“So learn to say no – and to be rude about it when necessary. Otherwise you will not have time to carry out your duty, or to do your own work, and certainly no time for love and happiness. The termites will nibble away your life and leave none of it for you…This rule does not mean that you must not do a favor for a friend, or even a stranger. But let the choice be yours. Don’t do it because it is “expected” of you.”

Carrying anger is unhealthy and burdensome. I’ve known bitter people who could not forgive ancient wrongs and slights thought they were only hurting themselves. They could list the sins of others that made them angry and, though their indignation may have been justified, it was useless to carry it around when the offenders moved on with their lives. They embodied the foolishness of such destructive thinking captured in the quote, “Holding onto anger is like drinking poison and expecting the other person to die.” They fail to see the truth of Ecclesiastes 7:9 that “anger lodges in the heart of fools.” Sometimes we are hesitant to forgive because we feel the other person doesn’t deserve it or they are getting away with something, but we fail to see that in forgiving others we free ourselves!

Reviewing the list brought peace. I knew what I had to change in my life to prevent the “Things That Make Me Angry” list from growing. I released others from blame for things that were my responsibility. I forgave others for what they did (or did not do). I gained understanding about myself and my need to make better decisions and enforce my borders.

When I’m tempted to direct my anger outward, I remember this wisdom from the late Jack Canfield:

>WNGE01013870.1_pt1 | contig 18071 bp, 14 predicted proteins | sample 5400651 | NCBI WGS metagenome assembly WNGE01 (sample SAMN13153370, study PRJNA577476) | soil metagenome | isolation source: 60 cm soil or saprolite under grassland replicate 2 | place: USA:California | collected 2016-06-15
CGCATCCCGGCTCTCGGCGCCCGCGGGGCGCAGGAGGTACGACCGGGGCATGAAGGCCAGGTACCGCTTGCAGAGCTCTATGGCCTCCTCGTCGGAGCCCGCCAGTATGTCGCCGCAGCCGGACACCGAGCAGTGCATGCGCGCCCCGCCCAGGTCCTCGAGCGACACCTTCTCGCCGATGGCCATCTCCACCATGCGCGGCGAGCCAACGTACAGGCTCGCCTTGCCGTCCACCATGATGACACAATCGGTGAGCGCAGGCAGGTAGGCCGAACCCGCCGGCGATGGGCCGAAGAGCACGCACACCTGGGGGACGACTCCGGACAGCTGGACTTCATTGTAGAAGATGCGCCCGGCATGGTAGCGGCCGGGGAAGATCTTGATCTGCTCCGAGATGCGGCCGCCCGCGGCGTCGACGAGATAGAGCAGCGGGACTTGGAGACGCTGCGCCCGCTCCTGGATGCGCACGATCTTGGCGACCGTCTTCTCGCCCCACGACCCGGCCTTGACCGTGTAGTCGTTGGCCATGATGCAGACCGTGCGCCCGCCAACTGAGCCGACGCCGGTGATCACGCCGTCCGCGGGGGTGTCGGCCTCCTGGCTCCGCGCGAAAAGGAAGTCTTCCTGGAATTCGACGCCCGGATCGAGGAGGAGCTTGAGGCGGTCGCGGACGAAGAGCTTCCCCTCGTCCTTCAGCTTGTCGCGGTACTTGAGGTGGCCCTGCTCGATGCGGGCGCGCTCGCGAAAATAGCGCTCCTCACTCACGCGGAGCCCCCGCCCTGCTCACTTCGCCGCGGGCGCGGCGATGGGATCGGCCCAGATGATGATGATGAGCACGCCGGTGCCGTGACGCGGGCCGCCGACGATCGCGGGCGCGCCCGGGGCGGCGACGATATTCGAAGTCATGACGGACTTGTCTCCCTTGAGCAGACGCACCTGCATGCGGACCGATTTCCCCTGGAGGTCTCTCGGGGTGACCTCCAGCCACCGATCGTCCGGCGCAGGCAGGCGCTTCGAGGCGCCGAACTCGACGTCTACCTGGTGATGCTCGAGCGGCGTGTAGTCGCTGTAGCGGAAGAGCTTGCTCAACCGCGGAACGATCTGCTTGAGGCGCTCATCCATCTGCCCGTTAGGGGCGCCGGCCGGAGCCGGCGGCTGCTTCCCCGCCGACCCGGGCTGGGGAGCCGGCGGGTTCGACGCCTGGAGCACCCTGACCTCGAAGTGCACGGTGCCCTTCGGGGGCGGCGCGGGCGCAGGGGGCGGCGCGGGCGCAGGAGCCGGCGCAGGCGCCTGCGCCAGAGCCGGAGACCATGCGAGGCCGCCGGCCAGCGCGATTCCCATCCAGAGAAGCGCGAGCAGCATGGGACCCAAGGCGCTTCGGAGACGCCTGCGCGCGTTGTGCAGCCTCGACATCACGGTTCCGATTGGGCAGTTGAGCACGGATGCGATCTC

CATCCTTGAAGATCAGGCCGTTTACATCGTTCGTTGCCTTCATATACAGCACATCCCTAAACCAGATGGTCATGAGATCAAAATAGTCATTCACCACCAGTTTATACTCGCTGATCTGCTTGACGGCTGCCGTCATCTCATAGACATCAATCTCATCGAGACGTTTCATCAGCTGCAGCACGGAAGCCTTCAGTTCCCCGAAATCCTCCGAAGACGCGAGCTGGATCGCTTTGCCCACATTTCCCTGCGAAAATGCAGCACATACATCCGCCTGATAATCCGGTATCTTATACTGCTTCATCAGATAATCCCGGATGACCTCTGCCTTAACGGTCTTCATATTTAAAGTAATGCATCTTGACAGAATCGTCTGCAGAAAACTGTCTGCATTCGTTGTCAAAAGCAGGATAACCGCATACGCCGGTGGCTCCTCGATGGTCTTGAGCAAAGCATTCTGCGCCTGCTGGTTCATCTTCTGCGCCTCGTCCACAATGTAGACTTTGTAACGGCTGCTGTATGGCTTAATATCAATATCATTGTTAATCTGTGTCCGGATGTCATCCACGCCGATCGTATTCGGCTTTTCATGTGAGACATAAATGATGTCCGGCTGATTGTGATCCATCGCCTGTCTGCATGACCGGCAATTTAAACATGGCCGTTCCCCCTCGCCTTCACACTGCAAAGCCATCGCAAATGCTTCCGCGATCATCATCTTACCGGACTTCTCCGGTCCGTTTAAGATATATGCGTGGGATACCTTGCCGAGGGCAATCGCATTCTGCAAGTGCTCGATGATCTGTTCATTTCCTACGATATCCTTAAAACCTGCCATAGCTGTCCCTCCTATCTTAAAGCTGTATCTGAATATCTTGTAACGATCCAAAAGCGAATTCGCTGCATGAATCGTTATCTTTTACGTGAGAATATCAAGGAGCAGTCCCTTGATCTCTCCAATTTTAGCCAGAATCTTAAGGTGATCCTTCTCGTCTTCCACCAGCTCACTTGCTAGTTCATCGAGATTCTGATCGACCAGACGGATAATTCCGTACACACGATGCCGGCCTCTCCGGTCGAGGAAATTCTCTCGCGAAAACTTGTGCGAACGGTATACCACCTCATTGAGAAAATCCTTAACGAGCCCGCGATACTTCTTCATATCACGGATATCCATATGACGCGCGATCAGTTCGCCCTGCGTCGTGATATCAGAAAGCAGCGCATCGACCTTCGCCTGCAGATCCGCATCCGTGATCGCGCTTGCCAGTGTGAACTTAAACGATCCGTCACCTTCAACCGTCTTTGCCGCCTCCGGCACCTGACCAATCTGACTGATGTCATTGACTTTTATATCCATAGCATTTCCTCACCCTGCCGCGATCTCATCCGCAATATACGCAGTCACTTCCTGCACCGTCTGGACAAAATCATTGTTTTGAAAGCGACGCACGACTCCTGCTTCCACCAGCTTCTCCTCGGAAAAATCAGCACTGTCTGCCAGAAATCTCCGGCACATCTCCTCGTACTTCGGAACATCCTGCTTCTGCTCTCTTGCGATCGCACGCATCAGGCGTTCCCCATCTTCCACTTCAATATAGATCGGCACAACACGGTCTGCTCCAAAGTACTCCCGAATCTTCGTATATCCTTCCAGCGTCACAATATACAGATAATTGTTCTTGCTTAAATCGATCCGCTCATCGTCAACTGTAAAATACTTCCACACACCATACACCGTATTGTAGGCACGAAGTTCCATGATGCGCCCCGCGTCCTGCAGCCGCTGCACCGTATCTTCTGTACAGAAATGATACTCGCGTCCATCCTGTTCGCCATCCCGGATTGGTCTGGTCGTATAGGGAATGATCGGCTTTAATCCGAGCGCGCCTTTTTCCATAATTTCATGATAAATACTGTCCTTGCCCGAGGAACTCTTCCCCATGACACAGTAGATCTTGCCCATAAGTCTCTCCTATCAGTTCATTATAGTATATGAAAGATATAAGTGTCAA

• You are the one who ate the junk food.
  • You are the one who didn’t say no!
  • You are the one who took the job.
  • You are the one who stayed in the job.
  • You are the one who chose to believe them.
  • You are the one who ignored your intuition.
  • You are the one who abandoned your dream.
  • You are the one who bought it.
  • You are the one who didn’t take care of it.
  • You are the one who decided you had to do it alone.
  • You are the one who trusted him.
  • You are the one who said yes to the dogs.

My Father’s Grave

I stand above my father’s grave,
and ponder the passing of life.
At five years old he left my side,me-and-dad
A man to figure out a man’s world alone.

His mind is now dust,
tormented no more by dark thoughts,
questions, doubting, and silent cries.
No pain to soothe. All is quiet.

I know his pain well,
for those dark figures also haunted me.
You fought as you knew best,
And taught me what weapons would harm me.

I lay upon my father’s grave,
my head upon his stone.
I know one day I’ll have such rest,
And my loved ones will journey on without me.

The sun warms my face but my soul is cold.
The end, the ground, the grave.
I fear that my stories and love will be buried,
I fear that I will die only when I learned to live.

I walk away from my father’s grave,
knowing that this day I am alive.
I can make memories and love,
and give life to all that is within me.

Why I Embraced Exercise After Age 45